The generation of electricity using offshore parks of windmills is a new activity that requires a great deal of space. In early 2007 the first wind farm was completed off the coast at Egmond aan Zee. It consists of 36 windmills. The present cabinet has made wind energy a top priority and it plays a major role in helping the cabinet to achieve its challenging climate and sustainable energy objectives.
Pile-driving activities to anchor the offshore windmills can have negative effects on the orientation ability of marine mammals. Sound carries a great distance in water. It disturbs those marine mammals that use echo location to find their way and those that use sound to communicate with their fellows over great distances. During the pile-driving for the first offshore wind farm in the Dutch North Sea off the coast at Egmond aan Zee, IMARES carried out research into the possible effects on marine mammals.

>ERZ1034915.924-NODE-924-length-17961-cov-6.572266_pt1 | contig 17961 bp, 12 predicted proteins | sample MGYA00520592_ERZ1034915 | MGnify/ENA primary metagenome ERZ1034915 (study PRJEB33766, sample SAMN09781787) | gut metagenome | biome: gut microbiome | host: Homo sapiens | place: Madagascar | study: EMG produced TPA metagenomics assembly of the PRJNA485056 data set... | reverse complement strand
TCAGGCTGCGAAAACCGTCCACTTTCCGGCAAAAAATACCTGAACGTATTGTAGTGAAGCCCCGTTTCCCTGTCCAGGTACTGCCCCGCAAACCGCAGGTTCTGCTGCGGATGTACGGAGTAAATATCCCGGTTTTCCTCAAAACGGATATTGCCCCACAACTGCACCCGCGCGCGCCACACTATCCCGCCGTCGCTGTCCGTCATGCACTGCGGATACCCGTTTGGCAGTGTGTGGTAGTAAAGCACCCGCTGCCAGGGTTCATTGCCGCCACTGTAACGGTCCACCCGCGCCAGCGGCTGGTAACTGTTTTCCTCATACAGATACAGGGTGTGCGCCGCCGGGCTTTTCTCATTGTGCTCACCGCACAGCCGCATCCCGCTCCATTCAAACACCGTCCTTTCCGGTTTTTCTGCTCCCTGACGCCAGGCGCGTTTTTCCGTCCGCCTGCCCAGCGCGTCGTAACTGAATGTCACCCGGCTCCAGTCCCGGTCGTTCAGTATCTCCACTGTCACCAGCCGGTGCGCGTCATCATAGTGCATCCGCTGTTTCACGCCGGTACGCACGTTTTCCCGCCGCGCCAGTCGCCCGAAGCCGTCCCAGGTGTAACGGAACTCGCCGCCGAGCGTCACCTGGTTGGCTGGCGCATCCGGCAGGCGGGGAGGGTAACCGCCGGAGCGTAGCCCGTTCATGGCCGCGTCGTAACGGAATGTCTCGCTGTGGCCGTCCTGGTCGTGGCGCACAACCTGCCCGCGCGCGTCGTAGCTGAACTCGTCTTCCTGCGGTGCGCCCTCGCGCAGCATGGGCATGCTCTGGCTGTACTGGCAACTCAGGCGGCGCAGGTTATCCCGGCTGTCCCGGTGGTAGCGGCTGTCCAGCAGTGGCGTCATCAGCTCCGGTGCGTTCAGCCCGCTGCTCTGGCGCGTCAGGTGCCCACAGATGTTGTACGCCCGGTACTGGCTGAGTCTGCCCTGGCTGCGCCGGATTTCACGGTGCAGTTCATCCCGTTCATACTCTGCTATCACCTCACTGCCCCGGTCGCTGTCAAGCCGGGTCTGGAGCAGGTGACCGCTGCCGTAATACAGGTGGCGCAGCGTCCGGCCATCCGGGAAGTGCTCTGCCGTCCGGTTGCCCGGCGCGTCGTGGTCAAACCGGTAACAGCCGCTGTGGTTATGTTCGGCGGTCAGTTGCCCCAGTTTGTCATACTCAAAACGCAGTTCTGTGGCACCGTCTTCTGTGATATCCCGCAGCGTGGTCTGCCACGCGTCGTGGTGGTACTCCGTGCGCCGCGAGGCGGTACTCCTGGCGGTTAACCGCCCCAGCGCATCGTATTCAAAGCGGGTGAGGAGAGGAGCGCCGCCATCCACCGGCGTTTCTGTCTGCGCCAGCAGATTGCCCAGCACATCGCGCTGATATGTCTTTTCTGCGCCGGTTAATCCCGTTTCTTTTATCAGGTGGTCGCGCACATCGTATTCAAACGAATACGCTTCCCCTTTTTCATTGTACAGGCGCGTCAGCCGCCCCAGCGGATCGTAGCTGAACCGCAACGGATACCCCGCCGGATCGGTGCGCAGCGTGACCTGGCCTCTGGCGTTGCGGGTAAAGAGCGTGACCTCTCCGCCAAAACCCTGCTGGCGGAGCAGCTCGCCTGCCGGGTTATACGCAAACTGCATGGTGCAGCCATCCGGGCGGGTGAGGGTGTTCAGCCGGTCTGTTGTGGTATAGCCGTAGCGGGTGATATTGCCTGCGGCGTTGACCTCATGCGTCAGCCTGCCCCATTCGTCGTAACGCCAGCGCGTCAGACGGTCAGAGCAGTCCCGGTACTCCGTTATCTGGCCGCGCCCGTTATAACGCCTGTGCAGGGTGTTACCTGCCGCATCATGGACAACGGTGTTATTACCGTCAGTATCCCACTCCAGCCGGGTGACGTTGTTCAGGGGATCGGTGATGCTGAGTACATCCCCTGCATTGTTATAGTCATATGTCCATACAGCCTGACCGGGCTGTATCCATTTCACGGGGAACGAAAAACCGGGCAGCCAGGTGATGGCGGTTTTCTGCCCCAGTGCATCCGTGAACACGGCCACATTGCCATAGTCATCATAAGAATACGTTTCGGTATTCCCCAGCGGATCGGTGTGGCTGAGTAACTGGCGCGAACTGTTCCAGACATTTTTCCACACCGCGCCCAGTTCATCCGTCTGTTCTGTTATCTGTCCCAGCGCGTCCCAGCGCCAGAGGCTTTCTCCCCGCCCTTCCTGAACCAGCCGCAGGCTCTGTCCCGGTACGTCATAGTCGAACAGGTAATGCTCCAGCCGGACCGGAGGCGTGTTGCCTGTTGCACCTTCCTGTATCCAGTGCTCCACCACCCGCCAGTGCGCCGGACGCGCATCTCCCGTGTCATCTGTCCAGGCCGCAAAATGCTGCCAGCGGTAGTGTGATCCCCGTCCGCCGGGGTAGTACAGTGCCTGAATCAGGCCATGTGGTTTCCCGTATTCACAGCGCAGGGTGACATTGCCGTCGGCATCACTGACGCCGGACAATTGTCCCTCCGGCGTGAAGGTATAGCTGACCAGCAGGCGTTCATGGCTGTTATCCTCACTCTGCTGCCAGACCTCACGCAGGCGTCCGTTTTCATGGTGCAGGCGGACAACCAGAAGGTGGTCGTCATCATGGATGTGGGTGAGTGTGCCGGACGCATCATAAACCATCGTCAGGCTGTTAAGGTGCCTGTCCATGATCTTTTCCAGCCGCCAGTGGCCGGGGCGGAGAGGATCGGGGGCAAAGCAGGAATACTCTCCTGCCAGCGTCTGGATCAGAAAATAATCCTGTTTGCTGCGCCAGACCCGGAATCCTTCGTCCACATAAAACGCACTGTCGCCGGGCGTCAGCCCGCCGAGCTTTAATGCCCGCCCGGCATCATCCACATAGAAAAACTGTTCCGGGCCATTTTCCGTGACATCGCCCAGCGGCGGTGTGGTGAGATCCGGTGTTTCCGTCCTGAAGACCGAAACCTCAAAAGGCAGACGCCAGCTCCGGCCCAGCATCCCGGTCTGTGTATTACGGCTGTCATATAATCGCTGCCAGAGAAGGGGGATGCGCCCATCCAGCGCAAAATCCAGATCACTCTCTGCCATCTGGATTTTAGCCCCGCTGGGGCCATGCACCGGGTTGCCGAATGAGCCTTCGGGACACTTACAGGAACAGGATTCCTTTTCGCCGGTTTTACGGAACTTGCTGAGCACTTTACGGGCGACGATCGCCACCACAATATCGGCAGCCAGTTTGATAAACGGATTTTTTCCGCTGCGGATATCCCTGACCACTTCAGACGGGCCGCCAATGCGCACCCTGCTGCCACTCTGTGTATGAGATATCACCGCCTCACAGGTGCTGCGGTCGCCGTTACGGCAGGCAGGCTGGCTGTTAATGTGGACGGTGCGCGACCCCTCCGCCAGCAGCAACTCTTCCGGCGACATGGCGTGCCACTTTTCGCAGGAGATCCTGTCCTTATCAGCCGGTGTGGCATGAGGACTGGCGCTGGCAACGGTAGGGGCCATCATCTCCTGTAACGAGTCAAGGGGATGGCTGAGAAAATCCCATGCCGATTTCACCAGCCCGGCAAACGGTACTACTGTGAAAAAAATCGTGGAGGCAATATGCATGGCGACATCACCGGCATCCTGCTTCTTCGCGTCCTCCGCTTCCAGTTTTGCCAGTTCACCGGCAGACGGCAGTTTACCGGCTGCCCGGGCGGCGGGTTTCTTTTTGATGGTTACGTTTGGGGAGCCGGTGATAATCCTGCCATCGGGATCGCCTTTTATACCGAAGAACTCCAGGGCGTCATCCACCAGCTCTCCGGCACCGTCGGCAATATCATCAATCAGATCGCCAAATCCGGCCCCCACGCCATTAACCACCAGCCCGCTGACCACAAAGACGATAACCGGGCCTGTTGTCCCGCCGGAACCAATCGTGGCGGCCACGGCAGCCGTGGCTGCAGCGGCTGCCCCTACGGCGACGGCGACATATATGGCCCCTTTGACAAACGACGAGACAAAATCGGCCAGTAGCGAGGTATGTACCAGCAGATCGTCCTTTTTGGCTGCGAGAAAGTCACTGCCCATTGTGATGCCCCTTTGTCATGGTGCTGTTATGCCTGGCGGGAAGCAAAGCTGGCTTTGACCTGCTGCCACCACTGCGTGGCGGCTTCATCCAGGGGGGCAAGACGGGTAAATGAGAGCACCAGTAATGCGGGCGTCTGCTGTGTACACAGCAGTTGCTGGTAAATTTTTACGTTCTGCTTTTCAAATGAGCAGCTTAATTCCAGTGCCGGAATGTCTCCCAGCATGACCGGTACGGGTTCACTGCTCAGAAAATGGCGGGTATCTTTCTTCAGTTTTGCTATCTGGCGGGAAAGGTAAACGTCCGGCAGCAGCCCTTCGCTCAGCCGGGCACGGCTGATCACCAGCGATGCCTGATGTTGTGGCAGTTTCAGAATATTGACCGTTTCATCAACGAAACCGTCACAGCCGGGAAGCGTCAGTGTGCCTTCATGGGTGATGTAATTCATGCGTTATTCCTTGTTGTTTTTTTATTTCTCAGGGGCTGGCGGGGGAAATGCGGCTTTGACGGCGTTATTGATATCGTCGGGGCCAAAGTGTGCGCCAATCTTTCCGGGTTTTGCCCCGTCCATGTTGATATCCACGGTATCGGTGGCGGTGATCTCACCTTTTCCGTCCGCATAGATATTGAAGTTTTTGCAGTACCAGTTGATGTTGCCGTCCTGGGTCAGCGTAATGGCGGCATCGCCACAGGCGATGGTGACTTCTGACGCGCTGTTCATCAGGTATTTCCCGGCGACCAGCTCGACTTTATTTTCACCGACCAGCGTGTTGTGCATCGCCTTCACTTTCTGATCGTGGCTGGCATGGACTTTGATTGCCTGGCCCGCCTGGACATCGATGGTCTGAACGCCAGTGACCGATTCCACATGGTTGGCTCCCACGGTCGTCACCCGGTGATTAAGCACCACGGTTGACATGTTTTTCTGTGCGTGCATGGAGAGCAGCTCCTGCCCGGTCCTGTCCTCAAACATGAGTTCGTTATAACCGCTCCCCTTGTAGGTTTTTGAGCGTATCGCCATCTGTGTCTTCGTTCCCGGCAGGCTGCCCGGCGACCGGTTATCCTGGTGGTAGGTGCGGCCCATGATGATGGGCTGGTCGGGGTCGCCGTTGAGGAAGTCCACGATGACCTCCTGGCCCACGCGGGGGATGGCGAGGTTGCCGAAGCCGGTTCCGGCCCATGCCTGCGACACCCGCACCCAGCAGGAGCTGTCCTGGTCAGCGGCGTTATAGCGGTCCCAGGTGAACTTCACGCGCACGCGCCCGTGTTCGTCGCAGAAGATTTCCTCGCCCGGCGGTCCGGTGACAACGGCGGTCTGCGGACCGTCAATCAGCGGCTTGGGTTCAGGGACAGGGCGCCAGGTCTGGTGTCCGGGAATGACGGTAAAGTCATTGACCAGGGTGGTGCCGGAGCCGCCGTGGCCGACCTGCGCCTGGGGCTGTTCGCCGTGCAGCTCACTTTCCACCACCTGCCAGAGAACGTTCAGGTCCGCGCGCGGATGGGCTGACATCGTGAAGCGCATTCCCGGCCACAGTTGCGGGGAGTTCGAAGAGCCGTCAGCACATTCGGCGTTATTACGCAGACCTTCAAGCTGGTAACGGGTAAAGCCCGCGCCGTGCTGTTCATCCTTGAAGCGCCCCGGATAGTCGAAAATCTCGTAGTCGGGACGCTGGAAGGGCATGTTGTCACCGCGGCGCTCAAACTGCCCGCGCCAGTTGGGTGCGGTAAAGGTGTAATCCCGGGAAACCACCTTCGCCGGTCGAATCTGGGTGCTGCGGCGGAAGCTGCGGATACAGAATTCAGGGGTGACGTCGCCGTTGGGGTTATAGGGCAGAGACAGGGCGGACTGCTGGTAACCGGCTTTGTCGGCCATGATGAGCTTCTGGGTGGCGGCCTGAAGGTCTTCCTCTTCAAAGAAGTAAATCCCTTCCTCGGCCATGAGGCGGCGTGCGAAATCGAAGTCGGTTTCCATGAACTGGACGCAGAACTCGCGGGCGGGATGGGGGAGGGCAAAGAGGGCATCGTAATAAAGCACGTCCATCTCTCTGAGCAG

The pile-driving activities could be carried out only in good weather and when the waves were no higher than 1 m. In view of this, the pile driving started in mid April. This is the time of year that harbour porpoise numbers at the site drop to their low summer level. In addition, the energy involved in the pile driving was increased gradually and before work commenced a ‘pinger’ was placed in the water to give harbour porpoises the opportunity to swim away before the pile driving was carried out at full force. There is no indication that as a consequence of pile driving more harbour porpoises are beached or die than would otherwise be the case. Offshore windmills have vanes ranging from 65 to 100 m in length. Birds can fly into the vanes. They do not survive such a collision.